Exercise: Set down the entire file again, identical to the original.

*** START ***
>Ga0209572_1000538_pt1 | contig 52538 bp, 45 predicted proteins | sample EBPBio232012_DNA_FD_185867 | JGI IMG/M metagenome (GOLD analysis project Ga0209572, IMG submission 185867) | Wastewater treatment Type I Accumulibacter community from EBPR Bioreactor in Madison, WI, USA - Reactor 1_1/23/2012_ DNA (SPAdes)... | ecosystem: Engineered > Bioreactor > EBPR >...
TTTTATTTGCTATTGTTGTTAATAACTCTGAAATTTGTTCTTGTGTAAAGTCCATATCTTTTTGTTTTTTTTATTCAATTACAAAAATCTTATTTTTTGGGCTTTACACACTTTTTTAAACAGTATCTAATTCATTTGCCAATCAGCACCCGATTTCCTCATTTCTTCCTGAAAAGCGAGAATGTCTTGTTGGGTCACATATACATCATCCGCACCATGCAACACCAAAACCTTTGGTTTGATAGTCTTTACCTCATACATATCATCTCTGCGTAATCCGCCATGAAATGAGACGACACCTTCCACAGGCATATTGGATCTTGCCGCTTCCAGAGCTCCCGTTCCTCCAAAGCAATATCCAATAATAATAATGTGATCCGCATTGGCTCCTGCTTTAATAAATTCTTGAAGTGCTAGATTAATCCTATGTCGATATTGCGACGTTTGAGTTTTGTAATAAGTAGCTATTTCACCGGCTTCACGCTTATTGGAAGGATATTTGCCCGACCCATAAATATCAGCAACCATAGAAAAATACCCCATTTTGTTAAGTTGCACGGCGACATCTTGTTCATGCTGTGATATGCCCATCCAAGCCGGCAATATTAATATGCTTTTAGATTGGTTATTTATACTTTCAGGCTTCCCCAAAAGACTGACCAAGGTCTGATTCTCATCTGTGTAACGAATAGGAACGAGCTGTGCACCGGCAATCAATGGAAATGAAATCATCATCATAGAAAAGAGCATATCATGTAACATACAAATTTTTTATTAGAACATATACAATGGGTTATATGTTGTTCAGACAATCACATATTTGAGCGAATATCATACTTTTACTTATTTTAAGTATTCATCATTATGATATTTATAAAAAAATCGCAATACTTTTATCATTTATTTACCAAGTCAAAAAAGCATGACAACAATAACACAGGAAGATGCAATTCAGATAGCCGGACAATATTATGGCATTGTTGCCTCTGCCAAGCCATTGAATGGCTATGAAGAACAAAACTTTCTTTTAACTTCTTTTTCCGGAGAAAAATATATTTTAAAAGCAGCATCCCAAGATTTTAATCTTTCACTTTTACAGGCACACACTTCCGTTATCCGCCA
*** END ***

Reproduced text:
>Ga0209572_1000538_pt1 | contig 52538 bp, 45 predicted proteins | sample EBPBio232012_DNA_FD_185867 | JGI IMG/M metagenome (GOLD analysis project Ga0209572, IMG submission 185867) | Wastewater treatment Type I Accumulibacter community from EBPR Bioreactor in Madison, WI, USA - Reactor 1_1/23/2012_ DNA (SPAdes)... | ecosystem: Engineered > Bioreactor > EBPR >...
TTTTATTTGCTATTGTTGTTAATAACTCTGAAATTTGTTCTTGTGTAAAGTCCATATCTTTTTGTTTTTTTTATTCAATTACAAAAATCTTATTTTTTGGGCTTTACACACTTTTTTAAACAGTATCTAATTCATTTGCCAATCAGCACCCGATTTCCTCATTTCTTCCTGAAAAGCGAGAATGTCTTGTTGGGTCACATATACATCATCCGCACCATGCAACACCAAAACCTTTGGTTTGATAGTCTTTACCTCATACATATCATCTCTGCGTAATCCGCCATGAAATGAGACGACACCTTCCACAGGCATATTGGATCTTGCCGCTTCCAGAGCTCCCGTTCCTCCAAAGCAATATCCAATAATAATAATGTGATCCGCATTGGCTCCTGCTTTAATAAATTCTTGAAGTGCTAGATTAATCCTATGTCGATATTGCGACGTTTGAGTTTTGTAATAAGTAGCTATTTCACCGGCTTCACGCTTATTGGAAGGATATTTGCCCGACCCATAAATATCAGCAACCATAGAAAAATACCCCATTTTGTTAAGTTGCACGGCGACATCTTGTTCATGCTGTGATATGCCCATCCAAGCCGGCAATATTAATATGCTTTTAGATTGGTTATTTATACTTTCAGGCTTCCCCAAAAGACTGACCAAGGTCTGATTCTCATCTGTGTAACGAATAGGAACGAGCTGTGCACCGGCAATCAATGGAAATGAAATCATCATCATAGAAAAGAGCATATCATGTAACATACAAATTTTTTATTAGAACATATACAATGGGTTATATGTTGTTCAGACAATCACATATTTGAGCGAATATCATACTTTTACTTATTTTAAGTATTCATCATTATGATATTTATAAAAAAATCGCAATACTTTTATCATTTATTTACCAAGTCAAAAAAGCATGACAACAATAACACAGGAAGATGCAATTCAGATAGCCGGACAATATTATGGCATTGTTGCCTCTGCCAAGCCATTGAATGGCTATGAAGAACAAAACTTTCTTTTAACTTCTTTTTCCGGAGAAAAATATATTTTAAAAGCAGCATCCCAAGATTTTAATCTTTCACTTTTACAGGCACACACTTCCGTTATCCGCCA